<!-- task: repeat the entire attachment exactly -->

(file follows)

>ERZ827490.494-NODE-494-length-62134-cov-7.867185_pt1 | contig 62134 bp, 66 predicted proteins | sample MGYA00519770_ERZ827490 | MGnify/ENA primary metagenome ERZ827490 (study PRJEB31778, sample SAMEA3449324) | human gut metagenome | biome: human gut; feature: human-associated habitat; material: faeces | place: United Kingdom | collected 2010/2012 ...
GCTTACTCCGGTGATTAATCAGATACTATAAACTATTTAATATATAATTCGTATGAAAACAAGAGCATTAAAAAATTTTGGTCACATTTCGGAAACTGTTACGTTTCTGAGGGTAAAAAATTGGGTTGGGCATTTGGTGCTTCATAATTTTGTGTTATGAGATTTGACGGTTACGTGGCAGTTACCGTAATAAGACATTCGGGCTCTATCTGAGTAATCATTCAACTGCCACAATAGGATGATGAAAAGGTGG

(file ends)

>ERZ827490.494-NODE-494-length-62134-cov-7.867185_pt1 | contig 62134 bp, 66 predicted proteins | sample MGYA00519770_ERZ827490 | MGnify/ENA primary metagenome ERZ827490 (study PRJEB31778, sample SAMEA3449324) | human gut metagenome | biome: human gut; feature: human-associated habitat; material: faeces | place: United Kingdom | collected 2010/2012 ...
GCTTACTCCGGTGATTAATCAGATACTATAAACTATTTAATATATAATTCGTATGAAAACAAGAGCATTAAAAAATTTTGGTCACATTTCGGAAACTGTTACGTTTCTGAGGGTAAAAAATTGGGTTGGGCATTTGGTGCTTCATAATTTTGTGTTATGAGATTTGACGGTTACGTGGCAGTTACCGTAATAAGACATTCGGGCTCTATCTGAGTAATCATTCAACTGCCACAATAGGATGATGAAAAGGTGG